Inheritance and Subclasses

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# Inheritance and Subclasses - PowerPoint PPT Presentation

Inheritance and Subclasses. Instructor: Mainak Chaudhuri mainakc@cse.iitk.ac.in. Inheritance. Often we create very similar classes Different types of triangles: equilateral, isosceles, etc. Different types of quadrilaterals: squares, rectangles, parallelograms, etc.

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### Inheritance and Subclasses

Instructor: Mainak Chaudhuri

mainakc@cse.iitk.ac.in

Inheritance
• Often we create very similar classes
• Different types of triangles: equilateral, isosceles, etc.
• Different types of quadrilaterals: squares, rectangles, parallelograms, etc.
• Different types of animals: dogs, cows, etc.
• It seems wasteful to write these classes from scratch
• These have many features in common
• Inheritance in Java allows you to extend a base class to another class with similar features
Inheritance
• Usually a class hierarchy is implemented through inheritance
• Example: a polygon hierarchy
• The class that inherits from a base class becomes a subclass of the base class
• The constructors are not inherited
• Each subclass must offer its own constructor; however it is possible to access the constructors of the base class
• All public members and methods are inherited in the subclass
• The subclass may define additional members and methods; same methods override those in the base class
Polygon hierarchy

public class Point { // to be used later

private double x;

private double y;

public Point (double x, double y) {

this.x = x;

this.y = y;

}

public Point (Point p) {

this.x = p.GetX();

this.y = p.GetY();

} // next slide

Polygon hierarchy

public double GetX () {

return x;

}

public double GetY () {

return y;

}

public void SetX (double x) {

this.x = x;

}

public void SetY (double y) {

this.y = y;

}

// next slide

Polygon hierarchy

public double Distance (Point p) {

return Math.sqrt ((x-p.GetX())*(x-p.GetX()) + (y-p.GetY())*(y-p.GetY()));

}

} // end class

Polygon hierarchy

public class Polygon {

private int numVertices;

public Point vertices[];

public Polygon (Point vertices[]) {

int i;

numVertices = vertices.length;

this.vertices = new Point[numVertices];

for (i=0; i<numVertices; i++) {

this.vertices[i] = new Point (vertices[i]);

}

} // next slide

Polygon hierarchy

public Polygon (double x[], double y[]) {

int i;

numVertices = x.length;

vertices = new Point[numVertices];

for (i=0; i<numVertices; i++) {

vertices[i] = new Point (x[i], y[i]);

}

}

// next slide

Polygon hierarchy

public double Perimeter () {

int i;

double perimeter = 0;

// Assume that the vertices are in order

for (i=0; i<numVertices-1; i++) {

perimeter += vertices[i].Distance (vertices[i+1]);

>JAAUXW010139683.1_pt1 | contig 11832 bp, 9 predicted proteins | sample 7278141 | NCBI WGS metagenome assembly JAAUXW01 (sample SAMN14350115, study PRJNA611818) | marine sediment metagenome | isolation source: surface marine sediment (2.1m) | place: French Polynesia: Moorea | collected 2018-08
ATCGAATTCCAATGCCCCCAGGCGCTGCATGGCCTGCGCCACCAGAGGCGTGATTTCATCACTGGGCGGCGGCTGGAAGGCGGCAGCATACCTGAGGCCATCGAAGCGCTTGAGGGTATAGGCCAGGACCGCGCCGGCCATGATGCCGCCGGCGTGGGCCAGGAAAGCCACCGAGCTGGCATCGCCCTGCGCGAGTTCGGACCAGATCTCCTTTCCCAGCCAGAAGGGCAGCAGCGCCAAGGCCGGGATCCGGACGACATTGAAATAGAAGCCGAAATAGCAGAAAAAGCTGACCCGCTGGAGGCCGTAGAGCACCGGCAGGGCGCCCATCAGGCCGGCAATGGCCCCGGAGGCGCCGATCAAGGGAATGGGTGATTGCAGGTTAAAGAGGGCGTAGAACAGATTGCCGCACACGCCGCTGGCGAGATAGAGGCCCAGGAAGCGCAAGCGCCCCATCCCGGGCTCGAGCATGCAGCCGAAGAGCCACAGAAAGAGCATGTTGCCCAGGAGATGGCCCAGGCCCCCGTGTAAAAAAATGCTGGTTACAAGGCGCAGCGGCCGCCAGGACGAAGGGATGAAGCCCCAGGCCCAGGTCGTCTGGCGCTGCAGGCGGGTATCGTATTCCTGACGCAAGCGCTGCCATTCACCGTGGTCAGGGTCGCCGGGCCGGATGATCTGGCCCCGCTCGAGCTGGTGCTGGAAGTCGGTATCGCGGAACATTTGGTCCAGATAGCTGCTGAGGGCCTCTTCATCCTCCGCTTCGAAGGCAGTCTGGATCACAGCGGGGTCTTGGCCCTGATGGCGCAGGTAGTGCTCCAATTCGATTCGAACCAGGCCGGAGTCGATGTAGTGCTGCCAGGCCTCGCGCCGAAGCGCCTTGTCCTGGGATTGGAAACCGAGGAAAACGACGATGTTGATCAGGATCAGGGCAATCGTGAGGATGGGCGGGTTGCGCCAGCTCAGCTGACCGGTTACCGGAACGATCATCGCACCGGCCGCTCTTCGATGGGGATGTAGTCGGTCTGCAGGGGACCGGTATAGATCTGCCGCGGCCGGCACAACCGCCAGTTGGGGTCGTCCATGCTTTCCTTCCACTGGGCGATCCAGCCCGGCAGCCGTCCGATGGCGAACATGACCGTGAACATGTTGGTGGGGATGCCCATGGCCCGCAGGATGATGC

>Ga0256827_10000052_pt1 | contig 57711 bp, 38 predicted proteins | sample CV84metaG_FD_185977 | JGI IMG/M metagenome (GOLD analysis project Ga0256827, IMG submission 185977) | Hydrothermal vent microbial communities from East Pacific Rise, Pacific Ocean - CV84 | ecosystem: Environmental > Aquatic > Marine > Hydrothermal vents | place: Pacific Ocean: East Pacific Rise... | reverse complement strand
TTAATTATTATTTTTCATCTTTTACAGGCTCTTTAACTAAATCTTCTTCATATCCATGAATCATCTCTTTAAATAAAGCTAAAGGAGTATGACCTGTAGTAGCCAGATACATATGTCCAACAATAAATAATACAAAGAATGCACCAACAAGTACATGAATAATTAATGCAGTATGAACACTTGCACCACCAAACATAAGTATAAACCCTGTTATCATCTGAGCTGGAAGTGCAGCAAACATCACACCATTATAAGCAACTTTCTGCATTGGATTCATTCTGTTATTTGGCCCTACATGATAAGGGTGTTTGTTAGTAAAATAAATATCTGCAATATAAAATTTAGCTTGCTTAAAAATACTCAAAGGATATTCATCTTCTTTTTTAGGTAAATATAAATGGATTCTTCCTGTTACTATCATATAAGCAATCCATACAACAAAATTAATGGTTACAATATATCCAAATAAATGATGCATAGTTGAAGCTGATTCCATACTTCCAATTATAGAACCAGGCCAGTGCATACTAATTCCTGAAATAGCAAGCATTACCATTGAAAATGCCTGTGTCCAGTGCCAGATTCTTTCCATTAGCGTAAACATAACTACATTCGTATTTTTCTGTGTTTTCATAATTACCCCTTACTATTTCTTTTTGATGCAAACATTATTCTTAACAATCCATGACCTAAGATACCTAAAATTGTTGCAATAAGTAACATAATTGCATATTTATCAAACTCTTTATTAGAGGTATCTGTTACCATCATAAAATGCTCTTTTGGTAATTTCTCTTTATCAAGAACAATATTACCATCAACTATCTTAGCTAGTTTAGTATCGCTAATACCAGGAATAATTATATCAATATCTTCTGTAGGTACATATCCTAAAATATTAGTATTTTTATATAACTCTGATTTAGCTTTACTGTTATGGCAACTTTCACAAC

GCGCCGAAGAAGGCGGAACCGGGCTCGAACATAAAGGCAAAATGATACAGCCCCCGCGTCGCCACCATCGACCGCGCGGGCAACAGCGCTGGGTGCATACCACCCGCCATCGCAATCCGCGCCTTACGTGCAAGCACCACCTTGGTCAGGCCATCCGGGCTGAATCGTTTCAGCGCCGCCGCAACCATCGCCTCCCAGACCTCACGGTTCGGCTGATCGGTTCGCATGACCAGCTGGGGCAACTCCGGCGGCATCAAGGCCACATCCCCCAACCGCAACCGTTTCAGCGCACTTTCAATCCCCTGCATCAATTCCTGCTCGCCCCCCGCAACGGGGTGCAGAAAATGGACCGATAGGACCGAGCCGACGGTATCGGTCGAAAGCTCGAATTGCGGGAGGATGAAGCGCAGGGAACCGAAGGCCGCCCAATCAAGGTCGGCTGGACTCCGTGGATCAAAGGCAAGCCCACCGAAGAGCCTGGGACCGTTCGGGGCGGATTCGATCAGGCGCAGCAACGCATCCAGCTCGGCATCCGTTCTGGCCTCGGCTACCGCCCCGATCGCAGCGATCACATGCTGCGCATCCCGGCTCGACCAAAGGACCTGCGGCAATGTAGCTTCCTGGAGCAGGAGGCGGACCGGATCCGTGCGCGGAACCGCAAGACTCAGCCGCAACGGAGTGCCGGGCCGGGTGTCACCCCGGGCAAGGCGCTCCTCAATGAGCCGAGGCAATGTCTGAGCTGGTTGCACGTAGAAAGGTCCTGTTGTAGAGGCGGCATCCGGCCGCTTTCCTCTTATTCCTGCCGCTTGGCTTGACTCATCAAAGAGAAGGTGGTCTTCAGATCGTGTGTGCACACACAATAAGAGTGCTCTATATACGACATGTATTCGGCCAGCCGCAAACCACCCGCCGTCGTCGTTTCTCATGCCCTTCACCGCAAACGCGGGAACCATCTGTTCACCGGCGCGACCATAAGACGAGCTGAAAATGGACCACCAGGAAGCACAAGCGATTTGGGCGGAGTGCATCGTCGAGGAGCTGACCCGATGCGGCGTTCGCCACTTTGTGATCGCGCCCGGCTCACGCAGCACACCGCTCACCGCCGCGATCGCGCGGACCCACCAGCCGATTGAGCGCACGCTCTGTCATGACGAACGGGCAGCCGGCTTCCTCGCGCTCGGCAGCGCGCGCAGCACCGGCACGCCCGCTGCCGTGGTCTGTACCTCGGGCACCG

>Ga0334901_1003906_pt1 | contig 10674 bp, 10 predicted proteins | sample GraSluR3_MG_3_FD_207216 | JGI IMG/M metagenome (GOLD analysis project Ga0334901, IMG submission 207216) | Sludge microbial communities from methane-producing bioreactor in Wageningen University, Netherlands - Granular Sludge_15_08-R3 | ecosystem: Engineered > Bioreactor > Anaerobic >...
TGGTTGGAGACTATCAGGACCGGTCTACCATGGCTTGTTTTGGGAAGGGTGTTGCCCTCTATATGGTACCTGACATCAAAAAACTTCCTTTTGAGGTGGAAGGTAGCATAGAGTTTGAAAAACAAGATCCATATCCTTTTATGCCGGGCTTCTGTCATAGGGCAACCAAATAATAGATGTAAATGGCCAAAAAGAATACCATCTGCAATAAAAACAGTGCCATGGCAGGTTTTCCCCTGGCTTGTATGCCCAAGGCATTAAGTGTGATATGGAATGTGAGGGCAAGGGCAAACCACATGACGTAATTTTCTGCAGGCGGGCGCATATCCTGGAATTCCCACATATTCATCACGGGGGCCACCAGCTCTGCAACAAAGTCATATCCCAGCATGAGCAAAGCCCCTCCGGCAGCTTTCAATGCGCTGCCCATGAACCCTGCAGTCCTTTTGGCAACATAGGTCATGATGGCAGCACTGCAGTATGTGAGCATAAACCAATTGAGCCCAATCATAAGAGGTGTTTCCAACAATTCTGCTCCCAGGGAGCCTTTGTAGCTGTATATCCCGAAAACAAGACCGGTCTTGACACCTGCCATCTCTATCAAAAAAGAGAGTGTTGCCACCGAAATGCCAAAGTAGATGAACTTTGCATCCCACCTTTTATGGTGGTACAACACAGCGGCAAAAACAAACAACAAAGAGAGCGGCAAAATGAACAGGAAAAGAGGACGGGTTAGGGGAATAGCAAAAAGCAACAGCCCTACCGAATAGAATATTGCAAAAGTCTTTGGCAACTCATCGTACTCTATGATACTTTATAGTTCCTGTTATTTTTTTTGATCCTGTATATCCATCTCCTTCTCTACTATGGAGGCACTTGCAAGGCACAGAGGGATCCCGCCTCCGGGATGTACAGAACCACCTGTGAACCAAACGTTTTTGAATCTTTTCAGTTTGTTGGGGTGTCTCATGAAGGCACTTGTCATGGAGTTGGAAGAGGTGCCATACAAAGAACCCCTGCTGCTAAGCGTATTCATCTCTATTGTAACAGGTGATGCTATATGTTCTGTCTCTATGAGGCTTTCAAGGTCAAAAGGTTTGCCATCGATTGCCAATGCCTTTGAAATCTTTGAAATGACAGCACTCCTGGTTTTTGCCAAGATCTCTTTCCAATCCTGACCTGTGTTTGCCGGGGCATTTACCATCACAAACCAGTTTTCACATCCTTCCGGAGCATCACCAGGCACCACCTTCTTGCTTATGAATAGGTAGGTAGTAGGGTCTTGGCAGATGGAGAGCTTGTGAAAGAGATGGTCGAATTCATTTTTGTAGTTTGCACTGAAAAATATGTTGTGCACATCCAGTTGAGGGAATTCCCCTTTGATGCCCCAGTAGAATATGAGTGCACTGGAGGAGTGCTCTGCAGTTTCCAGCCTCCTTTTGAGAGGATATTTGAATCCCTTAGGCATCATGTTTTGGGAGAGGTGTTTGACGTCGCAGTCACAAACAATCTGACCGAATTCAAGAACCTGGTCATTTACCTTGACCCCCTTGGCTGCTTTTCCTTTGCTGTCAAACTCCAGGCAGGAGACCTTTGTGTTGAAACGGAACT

}

perimeter += vertices[i].Distance (vertices[0]);

System.out.println (“This is perimeter of Polygon class.”);

return perimeter;

} // next slide

Polygon hierarchy

public boolean isRegular () {

int i;

double lastSide = vertices[0].Distance (vertices[1]);

double thisSide;

for (i=1; i<numVertices-1; i++) {

thisSide = vertices[i].Distance (vertices[i+1]);

if (lastSide != thisSide) return false;

else lastSide = thisSide;

} // next slide

Polygon hierarchy

thisSide = vertices[i].Distance (vertices[0]);

if (lastSide != thisSide) return false;

return true;

}

// next slide

Polygon hierarchy

public Point Centroid () {

int i;

double x = 0, y = 0;

for (i=0; i<numVertices; i++) {

x += vertices[i].GetX();

y += vertices[i].GetY();

}

return (new Point (x/numVertices, y/numVertices));

}

} // end class

Polygon hierarchy

public class Triangle extends Polygon {

private double a, b, c; // new members

public Triangle (Point vertices[]) {

super (vertices); // base class constr.

// Other member initialization must

// come after call to super

a = vertices[0].Distance (vertices[1]);

b = vertices[1].Distance (vertices[2]);

c = vertices[2].Distance (vertices[0]);

}

// next slide

Polygon hierarchy

public Triangle (double x[], double y[]) {

super (x, y);

a = vertices[0].Distance (vertices[1]);

b = vertices[1].Distance (vertices[2]);

c = vertices[2].Distance (vertices[0]);

}

// next slide

Polygon hierarchy

public double Area () {

double term1 = 0.5*Perimeter () – a;

double term2 = 0.5*Perimeter () – b;

double term3 = 0.5*Perimeter () – c;

return (Math.sqrt (0.5*Perimeter () * term1 * term2 * term3));

}

// next slide

Polygon hierarchy

// One more new method

public double[] Angles () {

double angles[] = new double[3];

angles[0] = Math.asin (2*Area()/(b*c));

angles[1] = Math.asin (2*Area()/(c*a));

angles[2] = Math.asin (2*Area()/(a*b));

return angles;

}

// next slide

Polygon hierarchy

// Override Perimeter with a simpler one

public double Perimeter () {

System.out.println (“This is perimeter of Triangle class.”);

return (a+b+c);

}

} // end class

// next slide

Polygon hierarchy

public class Equilateral extends Triangle {

public Equilateral (Point vertices[]) {

super (vertices);

}

public Equilateral (double x[], double y[]) {

super (x, y);

}

public double Median () {

return (0.5*vertices[0].Distance(vertices[1])*Math.sqrt (3.0));

}

} // end class

Polygon hierarchy

class PolygonBuilder {

public static void main (String a[]) {

double x[] = {0, 0.5, -0.5};

double y[] = {0.5*Math.sqrt(3.0), 0, 0};

Equilateral eqT = new Equilateral (x, y);

System.out.println (“Perimeter: ” + eqT.Perimeter());

System.out.println (“Area: ” + eqT.Area());

System.out.println (“Centroid: (” + eqT.Centroid().GetX() + “, ” + eqT.Centroid().GetY() + “)”);

System.out.println (“Median: ” + eqT.Median());

}

} // end class